Purpose one: writing a travelogue to describe my various trips.

Purpose two: muse.

Monday, May 25, 2009

King of Consumerism

Famous Binh Trang market in Saigon

I don't want to hear another word about American Consumerism. When it comes to retail, Asia has America whipped twice over.

Everywhere you go, there are shops, markets, stores, malls, merchants, joints, marts, street-vendors, cafes, restaurants, businesses, pitchers and peddlers. If I hiked for three days into the desert, a hawker would show up offering a marked-up drink. It would probably be cold, too. They are nothing if not crafty.

Ads are ubiquitous. I have never seen a higher density of advertisements as on the Japanese metro cars. China doesn't seem to have any codes or norms about sound pollution, so speakers and multimedia ads blare at full volume wherever there is a concentration of people. I saw lots of clever marketing gimmicks. In Beijing, there was a long LCD display in a train tunnel, where an ad would animate and then follow the train for a minute, perfectly aligned so that it would display right outside the window.

China and Vietnam do not seem to have any zoning or licensing restrictions. Any joker can sell junk straight from the sidewalk, and any wheezer can run a laundry out of the back door. Thus you get the traditional hutong, where businesses of all kinds are crammed together. Hutongs have charm, but they are essentially strip-malls with history.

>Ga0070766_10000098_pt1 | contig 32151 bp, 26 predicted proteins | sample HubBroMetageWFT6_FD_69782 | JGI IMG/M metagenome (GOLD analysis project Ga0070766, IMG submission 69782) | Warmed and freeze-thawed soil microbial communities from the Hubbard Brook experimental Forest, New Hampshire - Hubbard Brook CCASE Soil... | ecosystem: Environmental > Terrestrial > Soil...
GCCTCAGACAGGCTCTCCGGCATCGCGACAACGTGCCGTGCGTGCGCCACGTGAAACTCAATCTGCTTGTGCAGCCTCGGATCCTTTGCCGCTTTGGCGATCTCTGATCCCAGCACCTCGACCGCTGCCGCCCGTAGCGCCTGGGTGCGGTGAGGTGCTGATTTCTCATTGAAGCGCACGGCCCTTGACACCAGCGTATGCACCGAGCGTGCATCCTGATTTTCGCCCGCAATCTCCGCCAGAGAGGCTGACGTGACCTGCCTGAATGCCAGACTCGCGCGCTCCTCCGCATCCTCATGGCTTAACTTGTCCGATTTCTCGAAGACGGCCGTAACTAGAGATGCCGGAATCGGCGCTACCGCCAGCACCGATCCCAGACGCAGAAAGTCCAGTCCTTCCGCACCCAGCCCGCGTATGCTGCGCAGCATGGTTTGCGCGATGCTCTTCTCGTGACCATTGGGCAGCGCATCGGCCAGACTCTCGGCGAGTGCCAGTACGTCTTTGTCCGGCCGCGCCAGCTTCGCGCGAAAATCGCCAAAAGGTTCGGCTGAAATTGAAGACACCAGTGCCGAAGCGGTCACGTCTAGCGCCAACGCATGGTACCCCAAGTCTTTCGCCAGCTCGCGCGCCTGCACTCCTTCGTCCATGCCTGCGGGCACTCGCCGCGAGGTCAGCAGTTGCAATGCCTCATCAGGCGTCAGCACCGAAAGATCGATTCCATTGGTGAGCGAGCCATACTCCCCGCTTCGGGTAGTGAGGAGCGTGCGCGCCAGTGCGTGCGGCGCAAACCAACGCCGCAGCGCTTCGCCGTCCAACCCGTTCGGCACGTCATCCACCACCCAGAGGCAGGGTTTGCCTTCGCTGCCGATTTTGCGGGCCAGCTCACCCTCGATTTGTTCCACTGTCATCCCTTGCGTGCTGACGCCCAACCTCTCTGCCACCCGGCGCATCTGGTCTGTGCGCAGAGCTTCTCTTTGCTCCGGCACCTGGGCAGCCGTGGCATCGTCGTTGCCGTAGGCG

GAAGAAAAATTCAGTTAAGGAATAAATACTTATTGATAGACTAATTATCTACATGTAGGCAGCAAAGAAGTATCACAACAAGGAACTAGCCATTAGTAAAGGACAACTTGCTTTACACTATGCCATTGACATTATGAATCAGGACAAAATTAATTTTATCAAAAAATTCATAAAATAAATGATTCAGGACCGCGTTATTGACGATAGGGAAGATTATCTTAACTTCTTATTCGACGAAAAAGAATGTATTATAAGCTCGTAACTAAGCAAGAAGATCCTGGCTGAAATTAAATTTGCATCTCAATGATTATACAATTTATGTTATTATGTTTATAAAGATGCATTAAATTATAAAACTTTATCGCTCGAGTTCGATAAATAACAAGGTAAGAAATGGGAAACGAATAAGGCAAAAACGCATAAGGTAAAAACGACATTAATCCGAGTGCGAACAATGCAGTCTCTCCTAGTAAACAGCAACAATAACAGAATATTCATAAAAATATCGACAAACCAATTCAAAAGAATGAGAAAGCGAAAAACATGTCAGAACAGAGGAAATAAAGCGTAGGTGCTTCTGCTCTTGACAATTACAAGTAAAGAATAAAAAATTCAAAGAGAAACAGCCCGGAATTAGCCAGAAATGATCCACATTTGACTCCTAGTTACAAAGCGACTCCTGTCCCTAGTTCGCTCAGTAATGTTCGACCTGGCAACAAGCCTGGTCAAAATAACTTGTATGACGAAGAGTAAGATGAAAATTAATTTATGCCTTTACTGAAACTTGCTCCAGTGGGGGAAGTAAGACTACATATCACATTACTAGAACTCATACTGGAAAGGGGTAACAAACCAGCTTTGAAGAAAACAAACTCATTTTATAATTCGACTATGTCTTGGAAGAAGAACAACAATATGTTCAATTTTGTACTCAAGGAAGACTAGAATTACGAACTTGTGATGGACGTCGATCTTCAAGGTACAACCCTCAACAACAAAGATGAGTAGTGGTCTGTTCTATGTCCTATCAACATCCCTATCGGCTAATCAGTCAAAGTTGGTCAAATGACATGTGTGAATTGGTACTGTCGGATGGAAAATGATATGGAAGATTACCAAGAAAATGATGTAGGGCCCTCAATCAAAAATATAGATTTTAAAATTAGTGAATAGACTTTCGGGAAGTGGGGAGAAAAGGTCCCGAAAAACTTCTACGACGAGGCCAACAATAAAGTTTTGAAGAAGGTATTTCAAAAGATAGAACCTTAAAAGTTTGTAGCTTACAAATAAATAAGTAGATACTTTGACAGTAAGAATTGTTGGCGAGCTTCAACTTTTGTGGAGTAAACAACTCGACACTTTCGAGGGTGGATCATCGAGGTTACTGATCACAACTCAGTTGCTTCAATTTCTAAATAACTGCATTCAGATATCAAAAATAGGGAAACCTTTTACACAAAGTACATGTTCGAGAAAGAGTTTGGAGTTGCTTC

The retail market was not introduced by the West, or by tourism. Some of the local markets are older than Jamestown. I can be driving in the country, out where they almost never see a foreigner, and suddenly traffic comes to a stop because a market is in progress.

In Kyoto's history museum, they had created a model of how a market street in 17th century Japan might have looked.

The oldest tradition is perhaps around the temples, where peddlers sell incense, oil and other offerings and gimmicks to the worshippers. When you mix retail with religion, I don't think you can get more consumer oriented.

It shouldn't surprise us that people want to spend their money, but the point is that it is not a western thing. Hard as it is to believe, compared to Asia, America's consumerism seems a bit muted.

Osaka must have the largest retail area in the world. The shops and malls continue for miles in all directions. There are underground, maze-like tunnels with even more shops and cafes. As elsewhere, half the stores carry women's clothes and bookshops double as reading room for students and the stingy.

The Superbrand Mall in Shanghai is probably the largest mall I have been to. You can get the sense of its size only in one dimension: in the other two, it seems to sprawl on forever.

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